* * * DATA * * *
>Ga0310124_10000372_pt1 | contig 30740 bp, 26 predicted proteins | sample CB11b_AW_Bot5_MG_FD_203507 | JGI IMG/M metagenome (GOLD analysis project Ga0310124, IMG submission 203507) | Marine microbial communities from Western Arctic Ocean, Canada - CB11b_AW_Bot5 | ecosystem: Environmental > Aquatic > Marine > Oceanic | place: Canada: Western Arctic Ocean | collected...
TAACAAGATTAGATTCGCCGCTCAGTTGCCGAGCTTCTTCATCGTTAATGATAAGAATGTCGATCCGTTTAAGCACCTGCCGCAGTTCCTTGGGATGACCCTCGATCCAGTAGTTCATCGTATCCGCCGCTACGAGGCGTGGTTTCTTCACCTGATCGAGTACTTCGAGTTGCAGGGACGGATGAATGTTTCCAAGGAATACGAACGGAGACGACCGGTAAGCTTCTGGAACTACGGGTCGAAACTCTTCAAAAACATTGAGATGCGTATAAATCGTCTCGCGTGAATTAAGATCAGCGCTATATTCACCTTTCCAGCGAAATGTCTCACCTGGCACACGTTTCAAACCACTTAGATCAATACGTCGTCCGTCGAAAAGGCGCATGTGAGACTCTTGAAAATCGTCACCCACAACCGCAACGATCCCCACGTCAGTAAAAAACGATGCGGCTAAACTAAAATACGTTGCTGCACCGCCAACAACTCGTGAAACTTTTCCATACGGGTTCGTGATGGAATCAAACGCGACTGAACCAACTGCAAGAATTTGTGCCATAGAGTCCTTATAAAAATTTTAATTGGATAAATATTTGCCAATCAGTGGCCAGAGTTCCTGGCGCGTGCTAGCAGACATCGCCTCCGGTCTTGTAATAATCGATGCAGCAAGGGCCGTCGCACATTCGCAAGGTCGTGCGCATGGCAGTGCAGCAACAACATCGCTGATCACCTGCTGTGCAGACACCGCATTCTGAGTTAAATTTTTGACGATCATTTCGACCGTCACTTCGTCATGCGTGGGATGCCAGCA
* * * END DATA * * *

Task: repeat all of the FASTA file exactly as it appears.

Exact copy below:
>Ga0310124_10000372_pt1 | contig 30740 bp, 26 predicted proteins | sample CB11b_AW_Bot5_MG_FD_203507 | JGI IMG/M metagenome (GOLD analysis project Ga0310124, IMG submission 203507) | Marine microbial communities from Western Arctic Ocean, Canada - CB11b_AW_Bot5 | ecosystem: Environmental > Aquatic > Marine > Oceanic | place: Canada: Western Arctic Ocean | collected...
TAACAAGATTAGATTCGCCGCTCAGTTGCCGAGCTTCTTCATCGTTAATGATAAGAATGTCGATCCGTTTAAGCACCTGCCGCAGTTCCTTGGGATGACCCTCGATCCAGTAGTTCATCGTATCCGCCGCTACGAGGCGTGGTTTCTTCACCTGATCGAGTACTTCGAGTTGCAGGGACGGATGAATGTTTCCAAGGAATACGAACGGAGACGACCGGTAAGCTTCTGGAACTACGGGTCGAAACTCTTCAAAAACATTGAGATGCGTATAAATCGTCTCGCGTGAATTAAGATCAGCGCTATATTCACCTTTCCAGCGAAATGTCTCACCTGGCACACGTTTCAAACCACTTAGATCAATACGTCGTCCGTCGAAAAGGCGCATGTGAGACTCTTGAAAATCGTCACCCACAACCGCAACGATCCCCACGTCAGTAAAAAACGATGCGGCTAAACTAAAATACGTTGCTGCACCGCCAACAACTCGTGAAACTTTTCCATACGGGTTCGTGATGGAATCAAACGCGACTGAACCAACTGCAAGAATTTGTGCCATAGAGTCCTTATAAAAATTTTAATTGGATAAATATTTGCCAATCAGTGGCCAGAGTTCCTGGCGCGTGCTAGCAGACATCGCCTCCGGTCTTGTAATAATCGATGCAGCAAGGGCCGTCGCACATTCGCAAGGTCGTGCGCATGGCAGTGCAGCAACAACATCGCTGATCACCTGCTGTGCAGACACCGCATTCTGAGTTAAATTTTTGACGATCATTTCGACCGTCACTTCGTCATGCGTGGGATGCCAGCA